Wednesday, February 11, 2009


Some additional information that you may find interesting on Wormser Bros. Their popular brand Golden Sheaf Whiskey was granted a trademark in the "State of California" on Oct. 24th, 1867. As has been noted in other publications the colored, circular label portrays a women in a wheat field holding a sheaf of wheat. Very similar to the proposed trademark in the application with the state. I have seen at least two of the Wormser Bros. (tf-63) flasks over the years that have been dug with the label remaining intact. The late Charlie Frates had an example with a complete label that was found high in the mountains in the area around Ely, Nevada. This area is routinely under snow for 5 to 6 months a year. Interesting that labels on bottles and cans survive in this environment.

Warren Friedrich has been doing a tremendous amount of research on western bottle manufacture and western glass works history sent me this interesting advertisement that appeared in the Sacramento Daily Union for a full month beginning on Nov. 5th 1867. Apparently Wormser Bros. were quite proud of the Golden Sheaf brand.

For many years, there has been much conjecture as to where particular western bottles may have been blown. The Pacific Glass Works or possibly it's competitor the San Francisco Glass Works. Bottles that are known to have been distributed during this 1867 to 1870 period had been the focal point of Friedrich's research because there was that obvious gap in production at San Francisco Glass Works. (Burned down in Jul. 1868, production restarted Sept. 1870) Bottles that were distributed in 1869 -1870 had to be blown at Pacific Glass Works... right?

Well, not so fast.... it's not quite that easy. Friedrich has uncovered some fascinating information on bottle manufacture, mold making and mold ownership, and some completely new and fresh information on some of the rarest western blown bottles. I'll let him tell you about it in the book he is writing. It is great stuff!! As far as Wormser Bros., the (tf-62) horizontal seems to disappear about the same time as the S.F. Glass Works burns down. The (tf-63) vertical is definitely around in 1869 so maybe the Wormser brothers were Pacific Glass Works clients from the beginning.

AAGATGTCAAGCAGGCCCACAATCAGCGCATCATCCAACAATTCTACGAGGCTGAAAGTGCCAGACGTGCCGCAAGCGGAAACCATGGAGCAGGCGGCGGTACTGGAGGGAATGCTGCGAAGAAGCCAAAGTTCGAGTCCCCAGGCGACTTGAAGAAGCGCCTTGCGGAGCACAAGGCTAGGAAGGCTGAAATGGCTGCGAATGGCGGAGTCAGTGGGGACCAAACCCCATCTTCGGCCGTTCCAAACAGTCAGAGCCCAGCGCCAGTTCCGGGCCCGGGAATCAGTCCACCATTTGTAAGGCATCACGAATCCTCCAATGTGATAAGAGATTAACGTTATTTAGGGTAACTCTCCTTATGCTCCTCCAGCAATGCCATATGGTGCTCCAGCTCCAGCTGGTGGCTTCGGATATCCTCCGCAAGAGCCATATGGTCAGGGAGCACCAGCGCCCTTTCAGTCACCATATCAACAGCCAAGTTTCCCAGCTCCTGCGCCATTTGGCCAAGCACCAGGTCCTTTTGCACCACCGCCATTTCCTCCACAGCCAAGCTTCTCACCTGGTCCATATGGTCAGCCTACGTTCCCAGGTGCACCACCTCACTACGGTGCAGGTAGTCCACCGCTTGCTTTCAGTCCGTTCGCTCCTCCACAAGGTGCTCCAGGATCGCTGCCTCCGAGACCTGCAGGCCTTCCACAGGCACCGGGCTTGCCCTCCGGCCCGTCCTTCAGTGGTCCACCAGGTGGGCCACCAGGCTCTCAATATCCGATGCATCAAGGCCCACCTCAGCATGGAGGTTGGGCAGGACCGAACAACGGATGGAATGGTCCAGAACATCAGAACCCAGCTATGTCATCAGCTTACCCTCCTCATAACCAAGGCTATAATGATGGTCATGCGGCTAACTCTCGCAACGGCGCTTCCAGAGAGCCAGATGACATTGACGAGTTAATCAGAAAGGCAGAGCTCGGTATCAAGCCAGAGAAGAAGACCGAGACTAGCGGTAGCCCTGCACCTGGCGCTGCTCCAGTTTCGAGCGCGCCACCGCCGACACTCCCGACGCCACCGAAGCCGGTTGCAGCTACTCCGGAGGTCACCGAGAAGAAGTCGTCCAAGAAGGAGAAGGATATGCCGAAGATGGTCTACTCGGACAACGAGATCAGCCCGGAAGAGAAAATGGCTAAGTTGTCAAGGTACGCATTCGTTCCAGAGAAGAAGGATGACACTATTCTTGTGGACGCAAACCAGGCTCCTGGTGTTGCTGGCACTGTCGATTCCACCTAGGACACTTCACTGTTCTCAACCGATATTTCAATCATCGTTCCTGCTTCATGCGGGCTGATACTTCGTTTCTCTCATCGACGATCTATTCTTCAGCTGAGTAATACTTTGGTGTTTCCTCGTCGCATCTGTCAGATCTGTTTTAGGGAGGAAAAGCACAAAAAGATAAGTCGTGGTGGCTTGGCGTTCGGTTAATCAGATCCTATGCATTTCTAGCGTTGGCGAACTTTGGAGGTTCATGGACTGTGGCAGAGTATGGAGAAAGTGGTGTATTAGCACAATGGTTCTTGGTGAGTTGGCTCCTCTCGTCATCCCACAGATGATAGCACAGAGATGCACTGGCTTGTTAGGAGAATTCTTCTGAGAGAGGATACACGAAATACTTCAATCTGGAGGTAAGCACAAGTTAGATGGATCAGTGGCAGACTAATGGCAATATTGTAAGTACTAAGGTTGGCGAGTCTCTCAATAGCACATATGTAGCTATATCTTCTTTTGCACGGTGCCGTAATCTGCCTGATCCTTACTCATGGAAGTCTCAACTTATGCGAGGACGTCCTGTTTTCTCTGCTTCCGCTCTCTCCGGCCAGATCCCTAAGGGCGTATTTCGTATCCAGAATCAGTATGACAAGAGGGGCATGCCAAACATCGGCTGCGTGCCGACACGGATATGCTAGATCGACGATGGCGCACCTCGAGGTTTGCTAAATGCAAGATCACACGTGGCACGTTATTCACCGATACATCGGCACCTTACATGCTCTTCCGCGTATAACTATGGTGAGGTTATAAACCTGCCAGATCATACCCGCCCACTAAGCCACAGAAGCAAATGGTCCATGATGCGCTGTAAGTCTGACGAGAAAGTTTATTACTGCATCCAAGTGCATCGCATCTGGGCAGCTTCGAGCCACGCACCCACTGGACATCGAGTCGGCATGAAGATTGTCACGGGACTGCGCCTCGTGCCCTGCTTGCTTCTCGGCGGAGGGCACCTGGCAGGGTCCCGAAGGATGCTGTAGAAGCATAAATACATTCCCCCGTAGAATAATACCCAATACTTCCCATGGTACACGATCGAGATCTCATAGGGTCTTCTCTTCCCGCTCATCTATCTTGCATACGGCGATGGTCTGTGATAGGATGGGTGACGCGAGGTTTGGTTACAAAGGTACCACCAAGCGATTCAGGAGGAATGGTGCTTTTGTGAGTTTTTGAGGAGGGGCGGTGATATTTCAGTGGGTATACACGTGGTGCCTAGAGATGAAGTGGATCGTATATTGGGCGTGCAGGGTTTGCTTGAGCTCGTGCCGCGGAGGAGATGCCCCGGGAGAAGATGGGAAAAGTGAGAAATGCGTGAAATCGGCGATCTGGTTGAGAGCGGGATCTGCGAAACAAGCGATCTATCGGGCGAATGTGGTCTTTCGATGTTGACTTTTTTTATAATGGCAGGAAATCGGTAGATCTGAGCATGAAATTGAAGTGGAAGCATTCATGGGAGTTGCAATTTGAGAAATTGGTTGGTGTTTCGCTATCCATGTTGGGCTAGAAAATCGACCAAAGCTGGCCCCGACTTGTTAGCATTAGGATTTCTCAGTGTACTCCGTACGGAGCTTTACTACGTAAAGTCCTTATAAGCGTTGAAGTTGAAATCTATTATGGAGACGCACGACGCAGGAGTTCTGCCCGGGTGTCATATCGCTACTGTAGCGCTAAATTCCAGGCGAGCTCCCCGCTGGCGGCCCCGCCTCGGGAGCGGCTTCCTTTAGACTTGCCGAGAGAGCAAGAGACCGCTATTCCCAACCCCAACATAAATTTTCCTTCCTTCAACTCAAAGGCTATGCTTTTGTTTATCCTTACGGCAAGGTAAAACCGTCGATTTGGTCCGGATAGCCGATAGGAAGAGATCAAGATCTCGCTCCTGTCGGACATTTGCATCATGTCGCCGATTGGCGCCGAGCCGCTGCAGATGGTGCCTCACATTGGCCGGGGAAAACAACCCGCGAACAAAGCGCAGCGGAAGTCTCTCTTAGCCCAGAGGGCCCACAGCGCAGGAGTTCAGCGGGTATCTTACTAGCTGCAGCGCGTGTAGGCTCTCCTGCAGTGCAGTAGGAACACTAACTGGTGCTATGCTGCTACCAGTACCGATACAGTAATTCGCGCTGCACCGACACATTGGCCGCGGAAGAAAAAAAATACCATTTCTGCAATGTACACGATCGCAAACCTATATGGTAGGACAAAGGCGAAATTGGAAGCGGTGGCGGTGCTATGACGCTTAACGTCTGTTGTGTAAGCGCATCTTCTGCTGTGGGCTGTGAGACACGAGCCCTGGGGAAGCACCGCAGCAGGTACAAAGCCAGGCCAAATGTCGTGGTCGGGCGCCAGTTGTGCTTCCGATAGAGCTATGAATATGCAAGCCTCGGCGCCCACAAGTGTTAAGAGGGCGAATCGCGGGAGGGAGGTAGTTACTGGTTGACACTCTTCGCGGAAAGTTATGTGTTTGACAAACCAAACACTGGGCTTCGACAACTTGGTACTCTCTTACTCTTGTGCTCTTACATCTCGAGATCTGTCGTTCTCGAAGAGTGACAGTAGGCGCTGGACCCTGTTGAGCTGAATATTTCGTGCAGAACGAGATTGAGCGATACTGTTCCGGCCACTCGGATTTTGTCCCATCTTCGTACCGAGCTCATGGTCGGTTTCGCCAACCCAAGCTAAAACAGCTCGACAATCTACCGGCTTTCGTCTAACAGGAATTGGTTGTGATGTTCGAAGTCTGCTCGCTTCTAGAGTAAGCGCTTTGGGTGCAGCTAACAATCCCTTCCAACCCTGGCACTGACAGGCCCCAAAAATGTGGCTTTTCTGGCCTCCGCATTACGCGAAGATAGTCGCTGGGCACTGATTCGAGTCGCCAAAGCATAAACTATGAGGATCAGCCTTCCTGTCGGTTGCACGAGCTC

I have not found any other brands that the Wormser Bros. have trade marks granted for. However, just recently an interesting bottle was found wrapped or enclosed in a leather case. It was the Wormser vert(tf-63) and the label was preserved perfectly. Not a Golden Sheaf label, but EUREKA WHISKEY - PUT UP BY WORMSER BROS. S.F. Check it out at this link. Very interesting.
I have no additional information on this Eureka Whiskey brand. If anything new has turned up, type us a comment.


  1. In my research, I ran across an ad in the Portland Morning Oregonian paper with an illustration of the bottle with label for Golden Sheaf Whiskey, this advertisement ran from March 1868 thru July 1868 with the Hildburgh Bros. & Co as agents, 26 Front St, Portland. The illustration portrays what looks like the early style double roll collar mouth. I will enclose a photocopy of the ad for your blog site.

  2. Were you a friend of Charlie Frates? He was my grandfather & I spent many years happily viewing & dusting the collection he built with my grandmother! They are both missed on a level I can't begin to articulate but I am very happy to know that their hobby brought pleasure to so many :) :) :)



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